charge of high treason; though, as Prior re-own house, under the custody of the messenger, marks in his imperfect answer to the report of the Committee of Secrecy, no treaty ever was made without private interviews and preliminary discussions.

till he was examined before a committee of the privy council, of which Mr. Walpole was chairman, and Lord Coningsby, Mr. Stanhope, and Mr. Lechmere, were the principal interrogators; who, in this examination, of which there is printed an account not unentertaining, behaved with the boisterousness of men elated by recent

My business is not the history of the peace, but the life of Prior. The conferences began at Utrecht, on the first of January, (1711-12,) and the English plenipotentiaries arrived on the fif-authority. They are represented as asking ques teenth. The ministers of the different potentates conferred and conferred; but the peace advanced so slowly, that speedier methods were found necessary, and Bolingbroke was sent to Paris to adjust differences with less formality; Prior either accompanied him or followed him, and, after his departure, had the appointments and authority of an ambassador, though no pub-ministered by Boscawen, a Middlesex justice, lic character.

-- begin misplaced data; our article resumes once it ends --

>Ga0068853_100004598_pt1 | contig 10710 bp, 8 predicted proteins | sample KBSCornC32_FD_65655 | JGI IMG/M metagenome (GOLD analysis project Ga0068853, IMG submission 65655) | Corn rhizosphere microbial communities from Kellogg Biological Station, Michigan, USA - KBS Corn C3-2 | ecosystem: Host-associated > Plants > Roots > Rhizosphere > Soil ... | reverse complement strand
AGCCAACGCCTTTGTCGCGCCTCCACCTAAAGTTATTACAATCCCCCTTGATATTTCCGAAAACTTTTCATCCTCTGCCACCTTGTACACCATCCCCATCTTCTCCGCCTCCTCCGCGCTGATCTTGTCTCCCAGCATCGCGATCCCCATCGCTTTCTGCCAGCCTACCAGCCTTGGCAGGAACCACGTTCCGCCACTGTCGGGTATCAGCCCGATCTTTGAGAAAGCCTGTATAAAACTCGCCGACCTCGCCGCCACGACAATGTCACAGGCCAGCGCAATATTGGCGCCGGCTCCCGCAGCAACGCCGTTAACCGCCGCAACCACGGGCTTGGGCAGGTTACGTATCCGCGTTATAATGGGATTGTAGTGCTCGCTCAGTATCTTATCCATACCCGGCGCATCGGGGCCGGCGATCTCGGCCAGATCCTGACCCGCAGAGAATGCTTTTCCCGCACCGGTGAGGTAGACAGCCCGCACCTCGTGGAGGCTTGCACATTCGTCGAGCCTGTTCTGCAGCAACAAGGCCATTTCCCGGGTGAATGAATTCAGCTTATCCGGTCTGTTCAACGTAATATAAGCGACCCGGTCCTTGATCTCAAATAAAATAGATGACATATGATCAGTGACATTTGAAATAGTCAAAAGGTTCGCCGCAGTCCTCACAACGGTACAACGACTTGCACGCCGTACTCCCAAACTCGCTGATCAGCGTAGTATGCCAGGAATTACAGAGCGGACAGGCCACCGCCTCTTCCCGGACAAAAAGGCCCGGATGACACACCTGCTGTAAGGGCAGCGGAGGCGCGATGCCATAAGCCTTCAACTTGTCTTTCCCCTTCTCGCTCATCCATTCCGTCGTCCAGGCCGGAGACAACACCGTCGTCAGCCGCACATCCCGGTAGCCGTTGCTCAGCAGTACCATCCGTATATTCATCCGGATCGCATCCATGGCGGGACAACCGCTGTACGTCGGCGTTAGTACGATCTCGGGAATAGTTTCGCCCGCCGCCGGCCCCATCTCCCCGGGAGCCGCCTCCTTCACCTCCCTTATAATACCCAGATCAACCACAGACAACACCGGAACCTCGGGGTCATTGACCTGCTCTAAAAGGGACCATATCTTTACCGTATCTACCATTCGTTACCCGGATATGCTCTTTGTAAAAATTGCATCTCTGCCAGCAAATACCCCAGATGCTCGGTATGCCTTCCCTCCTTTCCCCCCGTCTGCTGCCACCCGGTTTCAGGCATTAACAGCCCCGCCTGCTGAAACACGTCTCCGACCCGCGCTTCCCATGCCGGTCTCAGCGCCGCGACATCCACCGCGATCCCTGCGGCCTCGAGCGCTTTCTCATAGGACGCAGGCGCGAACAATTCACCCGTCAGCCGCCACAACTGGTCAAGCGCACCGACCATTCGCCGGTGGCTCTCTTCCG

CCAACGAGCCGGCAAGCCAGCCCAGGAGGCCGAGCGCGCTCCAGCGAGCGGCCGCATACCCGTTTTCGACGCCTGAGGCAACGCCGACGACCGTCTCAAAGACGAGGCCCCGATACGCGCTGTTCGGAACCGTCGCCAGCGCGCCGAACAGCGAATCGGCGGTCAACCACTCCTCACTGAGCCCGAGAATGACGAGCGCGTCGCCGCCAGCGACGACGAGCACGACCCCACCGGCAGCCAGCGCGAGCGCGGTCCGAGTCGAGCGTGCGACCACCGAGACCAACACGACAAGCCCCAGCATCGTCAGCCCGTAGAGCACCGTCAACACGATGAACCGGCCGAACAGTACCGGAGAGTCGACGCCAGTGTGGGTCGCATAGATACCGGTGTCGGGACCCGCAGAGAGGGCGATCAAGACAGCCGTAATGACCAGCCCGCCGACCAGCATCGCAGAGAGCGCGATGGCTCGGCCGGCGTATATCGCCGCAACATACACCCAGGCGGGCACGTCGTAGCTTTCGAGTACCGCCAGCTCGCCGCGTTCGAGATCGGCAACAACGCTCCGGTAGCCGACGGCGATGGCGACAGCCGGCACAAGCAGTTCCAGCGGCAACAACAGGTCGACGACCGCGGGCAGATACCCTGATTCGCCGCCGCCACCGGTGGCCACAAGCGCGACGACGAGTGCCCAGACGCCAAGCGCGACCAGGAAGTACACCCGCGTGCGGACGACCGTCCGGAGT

By some mistake of the Queen's orders, the court of France had been disgusted; and Bolingbroke says in his letter, "Dear Mat, hide the nakedness of thy country, and give the best turn thy fertile brain will furnish thee with to the blunders of thy countrymen, who are not much better politicians than the French are poets."